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Vick turns self in
Quarterback surrenders three weeks in advance

RICHMOND, Va. - Michael Vick surrendered to U.S. marshals Monday and will remain in jail until his sentencing on a dogfighting charge in three weeks.

The Atlanta Falcons quarterback is scheduled to be sentenced Dec. 10 on the federal dogfighting conspiracy charge but he turned himself in because he was anticipating a prison term, according to a court document. Vick could be sentenced to up to five years in prison.

'From the beginning, Mr. Vick has accepted responsibility for his actions, and his self-surrender further demonstrates that acceptance,' Billy Martin, one of Vick's lawyers, said in a statement. 'Michael wants to again apologize to everyone who has been hurt in this matter, and he thanks all of the people who have offered him and his family prayers and support during this time.'

Vick is being held at Northern Neck Regional Jail in Warsaw until his sentencing, U.S. marshals told The Associated Press. The mixed-gender facility houses about 450 inmates.

The order filed in U.S. District Court said, 'Vick has indicated his desire to voluntarily enter custody prior to his sentencing hearing. It appearing appropriate to do so, the U.S. Marshal is ordered to take custody of the Defendant immediately upon his surrender.'

The order added that Vick was taken into custody 'based solely on his desire to begin his period of incarceration prior to his sentencing hearing and not because of violation of any condition of his bond.'

In an e-mail sent to the AP, the U.S. attorney's office confirmed Vick's surrender but declined further comment.

Vick's decision to begin serving time before sentencing was approved by the judge and Vick's lawyers.

Ronald Bacigal, a University of Richmond law professor who specializes in criminal law and criminal procedure, said there are no real direct legal benefits to Vick's decision to turn himself in prior to sentencing.

'I don't think there's any benefits except getting it (the sentence) started,' Bacigal said. 'I would think he's purely thinking about timing as far as when he can get back to his football.'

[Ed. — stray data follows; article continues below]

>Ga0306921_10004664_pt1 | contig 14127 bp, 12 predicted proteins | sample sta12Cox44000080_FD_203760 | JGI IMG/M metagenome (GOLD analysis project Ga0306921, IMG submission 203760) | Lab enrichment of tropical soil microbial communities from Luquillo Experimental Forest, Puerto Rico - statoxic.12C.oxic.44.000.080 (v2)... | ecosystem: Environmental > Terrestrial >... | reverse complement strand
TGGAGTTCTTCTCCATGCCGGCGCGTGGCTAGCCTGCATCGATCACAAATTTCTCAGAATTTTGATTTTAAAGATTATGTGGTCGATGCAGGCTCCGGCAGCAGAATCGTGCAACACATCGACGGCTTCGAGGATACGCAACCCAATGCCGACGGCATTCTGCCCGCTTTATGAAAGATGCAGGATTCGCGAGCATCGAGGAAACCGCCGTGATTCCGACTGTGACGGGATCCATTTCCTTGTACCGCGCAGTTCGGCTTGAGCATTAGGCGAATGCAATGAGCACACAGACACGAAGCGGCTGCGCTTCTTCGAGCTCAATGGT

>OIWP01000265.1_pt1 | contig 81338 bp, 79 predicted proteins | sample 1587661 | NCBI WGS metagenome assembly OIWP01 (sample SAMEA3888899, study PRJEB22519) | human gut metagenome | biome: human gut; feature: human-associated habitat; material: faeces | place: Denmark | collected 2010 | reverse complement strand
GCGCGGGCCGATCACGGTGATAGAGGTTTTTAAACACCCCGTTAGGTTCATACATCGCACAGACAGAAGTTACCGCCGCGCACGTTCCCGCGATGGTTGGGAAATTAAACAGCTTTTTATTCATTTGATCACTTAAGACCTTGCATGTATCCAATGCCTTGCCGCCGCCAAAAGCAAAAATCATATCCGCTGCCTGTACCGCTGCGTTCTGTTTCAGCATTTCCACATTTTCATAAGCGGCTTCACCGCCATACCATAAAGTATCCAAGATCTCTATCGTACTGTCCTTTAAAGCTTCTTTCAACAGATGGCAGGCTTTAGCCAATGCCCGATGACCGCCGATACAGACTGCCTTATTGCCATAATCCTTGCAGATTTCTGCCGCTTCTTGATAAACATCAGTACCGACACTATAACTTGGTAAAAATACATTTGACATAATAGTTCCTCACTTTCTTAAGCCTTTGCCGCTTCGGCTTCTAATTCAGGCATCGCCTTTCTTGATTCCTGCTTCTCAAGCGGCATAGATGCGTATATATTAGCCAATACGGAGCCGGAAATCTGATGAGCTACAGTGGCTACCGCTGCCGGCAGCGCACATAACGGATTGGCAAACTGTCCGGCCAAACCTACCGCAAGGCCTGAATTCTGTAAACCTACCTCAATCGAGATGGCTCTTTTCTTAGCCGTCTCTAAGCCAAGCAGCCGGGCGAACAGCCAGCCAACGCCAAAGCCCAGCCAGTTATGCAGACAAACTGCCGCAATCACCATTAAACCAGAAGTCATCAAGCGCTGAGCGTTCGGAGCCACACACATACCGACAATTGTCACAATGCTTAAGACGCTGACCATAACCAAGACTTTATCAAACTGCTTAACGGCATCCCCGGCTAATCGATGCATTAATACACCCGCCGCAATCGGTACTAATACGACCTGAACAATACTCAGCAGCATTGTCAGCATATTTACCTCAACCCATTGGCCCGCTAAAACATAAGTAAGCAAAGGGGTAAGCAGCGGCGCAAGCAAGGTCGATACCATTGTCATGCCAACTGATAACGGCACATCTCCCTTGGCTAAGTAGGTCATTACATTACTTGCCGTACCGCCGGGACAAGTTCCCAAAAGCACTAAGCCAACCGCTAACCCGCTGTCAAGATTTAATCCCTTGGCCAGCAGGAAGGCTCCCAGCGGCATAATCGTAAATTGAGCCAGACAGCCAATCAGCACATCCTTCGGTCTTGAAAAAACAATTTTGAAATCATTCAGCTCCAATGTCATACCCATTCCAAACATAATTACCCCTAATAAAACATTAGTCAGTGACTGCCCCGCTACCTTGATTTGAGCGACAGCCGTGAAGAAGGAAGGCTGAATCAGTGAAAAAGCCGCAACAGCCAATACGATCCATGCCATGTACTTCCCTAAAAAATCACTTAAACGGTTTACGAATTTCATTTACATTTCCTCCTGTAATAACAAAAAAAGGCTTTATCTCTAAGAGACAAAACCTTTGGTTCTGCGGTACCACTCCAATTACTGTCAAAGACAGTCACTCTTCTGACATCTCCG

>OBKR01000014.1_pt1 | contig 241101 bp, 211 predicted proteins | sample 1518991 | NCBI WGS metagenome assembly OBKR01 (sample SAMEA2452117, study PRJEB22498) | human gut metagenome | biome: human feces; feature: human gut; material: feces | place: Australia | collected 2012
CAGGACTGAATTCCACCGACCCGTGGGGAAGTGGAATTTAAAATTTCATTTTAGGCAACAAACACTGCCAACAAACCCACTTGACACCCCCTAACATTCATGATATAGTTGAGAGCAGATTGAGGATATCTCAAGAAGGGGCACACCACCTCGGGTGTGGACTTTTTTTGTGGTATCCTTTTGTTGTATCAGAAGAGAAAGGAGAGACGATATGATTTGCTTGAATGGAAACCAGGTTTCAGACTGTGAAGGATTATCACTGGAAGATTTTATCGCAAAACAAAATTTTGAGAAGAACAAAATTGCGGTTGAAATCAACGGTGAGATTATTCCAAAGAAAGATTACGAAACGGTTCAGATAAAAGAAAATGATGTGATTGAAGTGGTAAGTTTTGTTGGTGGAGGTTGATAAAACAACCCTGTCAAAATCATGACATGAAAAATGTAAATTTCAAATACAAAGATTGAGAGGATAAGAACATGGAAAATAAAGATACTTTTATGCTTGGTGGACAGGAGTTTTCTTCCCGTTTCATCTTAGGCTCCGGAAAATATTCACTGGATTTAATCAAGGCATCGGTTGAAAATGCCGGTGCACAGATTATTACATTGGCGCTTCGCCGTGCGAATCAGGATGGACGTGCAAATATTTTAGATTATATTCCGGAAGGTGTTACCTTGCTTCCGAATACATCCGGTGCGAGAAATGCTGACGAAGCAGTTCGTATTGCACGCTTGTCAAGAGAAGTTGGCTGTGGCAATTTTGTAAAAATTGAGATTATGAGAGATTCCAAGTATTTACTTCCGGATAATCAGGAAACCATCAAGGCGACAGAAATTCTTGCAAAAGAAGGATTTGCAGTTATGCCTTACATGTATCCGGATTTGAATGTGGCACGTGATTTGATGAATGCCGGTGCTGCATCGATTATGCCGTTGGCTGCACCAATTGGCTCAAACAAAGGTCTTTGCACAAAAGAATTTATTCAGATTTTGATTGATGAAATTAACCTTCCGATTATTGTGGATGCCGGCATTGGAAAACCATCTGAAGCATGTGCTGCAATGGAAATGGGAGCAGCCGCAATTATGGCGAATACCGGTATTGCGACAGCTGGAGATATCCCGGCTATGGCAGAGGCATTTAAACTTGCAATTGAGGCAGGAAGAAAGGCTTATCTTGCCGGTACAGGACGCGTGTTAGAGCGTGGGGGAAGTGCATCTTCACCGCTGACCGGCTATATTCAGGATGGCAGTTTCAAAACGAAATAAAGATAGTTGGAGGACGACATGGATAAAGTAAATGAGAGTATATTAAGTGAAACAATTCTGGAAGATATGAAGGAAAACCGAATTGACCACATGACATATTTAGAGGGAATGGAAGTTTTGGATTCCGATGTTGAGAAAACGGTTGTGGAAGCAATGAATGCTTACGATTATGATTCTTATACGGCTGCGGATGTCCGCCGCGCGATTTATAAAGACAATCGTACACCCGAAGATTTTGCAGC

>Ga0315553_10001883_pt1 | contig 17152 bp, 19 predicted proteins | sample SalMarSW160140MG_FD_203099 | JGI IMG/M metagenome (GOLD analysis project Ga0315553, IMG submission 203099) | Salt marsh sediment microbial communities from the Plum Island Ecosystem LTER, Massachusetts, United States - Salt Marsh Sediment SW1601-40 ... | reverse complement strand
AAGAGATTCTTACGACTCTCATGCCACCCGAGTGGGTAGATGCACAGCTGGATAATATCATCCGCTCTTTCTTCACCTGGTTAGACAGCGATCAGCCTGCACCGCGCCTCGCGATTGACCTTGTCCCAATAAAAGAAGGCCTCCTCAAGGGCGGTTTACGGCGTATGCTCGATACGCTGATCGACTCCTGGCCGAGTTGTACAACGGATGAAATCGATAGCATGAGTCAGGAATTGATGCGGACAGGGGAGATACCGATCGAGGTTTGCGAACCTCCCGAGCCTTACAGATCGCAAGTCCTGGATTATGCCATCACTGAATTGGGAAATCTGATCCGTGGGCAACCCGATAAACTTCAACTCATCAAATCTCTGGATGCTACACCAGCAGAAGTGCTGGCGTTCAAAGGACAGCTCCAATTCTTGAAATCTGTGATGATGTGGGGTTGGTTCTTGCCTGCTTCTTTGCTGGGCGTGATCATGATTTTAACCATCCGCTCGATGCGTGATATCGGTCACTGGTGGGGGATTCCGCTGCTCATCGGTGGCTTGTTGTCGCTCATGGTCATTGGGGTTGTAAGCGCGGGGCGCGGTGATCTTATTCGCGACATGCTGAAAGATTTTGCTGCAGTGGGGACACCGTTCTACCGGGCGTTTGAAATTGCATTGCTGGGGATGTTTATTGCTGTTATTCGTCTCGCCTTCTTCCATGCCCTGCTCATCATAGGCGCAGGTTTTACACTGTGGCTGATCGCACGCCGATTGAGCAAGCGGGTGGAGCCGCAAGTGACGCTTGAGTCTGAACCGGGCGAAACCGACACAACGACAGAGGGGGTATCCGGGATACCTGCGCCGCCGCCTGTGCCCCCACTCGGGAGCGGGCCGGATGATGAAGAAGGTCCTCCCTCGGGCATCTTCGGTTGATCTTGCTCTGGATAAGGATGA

Vick also could be trying to show the judge he is accepting responsibility for his actions in the hopes of receiving a lighter sentence, Bacigal said.

'One of the things the judge is liable to consider is admitting fault,' Bacigal said.

But whether that will work is anyone's guess.

'It's kind of like reading tea leaves knowing what's the exact impact on the judge,' Bacigal said.

The federal dogfighting case began in late April when authorities conducting a drug investigation of Vick's cousin raided the property Vick owns in Surry County and seized dozens of dogs, most of them pit bulls, and equipment associated with dogfighting.

It's there that the dogfighting enterprise known as Bad Newz Kennels operated since 2001 on 15 acres of land Vick owned.

Vick initially denied any knowledge of the enterprise, then pledged after he was charged that he would fight to clear his name. After his three co-defendants pleaded guilty, Vick followed suit.

The gruesome details outlined in the federal indictment - dogs were hanged, drowned and electrocuted - fueled a public backlash against the Falcons star and cost him several lucrative endorsement deals, even before he agreed to plead guilty to the dogfighting conspiracy charge.

In his written plea, Vick admitted helping kill six to eight pit bulls and supplying money for gambling on the fights. He said he did not personally place any bets or share in any winnings, but merely associating with gambling can result in a lifetime ban under the NFL's personal conduct policy.

Vick and his co-defendants also face state felony dogfighting charges. Vick has been charged with two state felony counts - beating or killing or causing dogs to fight other dogs and engaging in or promoting dogfighting. Each felony is punishable by up to five years in prison.

Suspended indefinitely by the NFL without pay, Vick was unable to stay out of trouble. He tested positive in September for marijuana, a violation of U.S. District Court Judge Henry Hudson's order that he stay clean in exchange for being allowed to be free.

After that positive test, Hudson ordered Vick confined to his home address between 10 p.m. and 6 a.m., with electronic monitoring and random drug testing.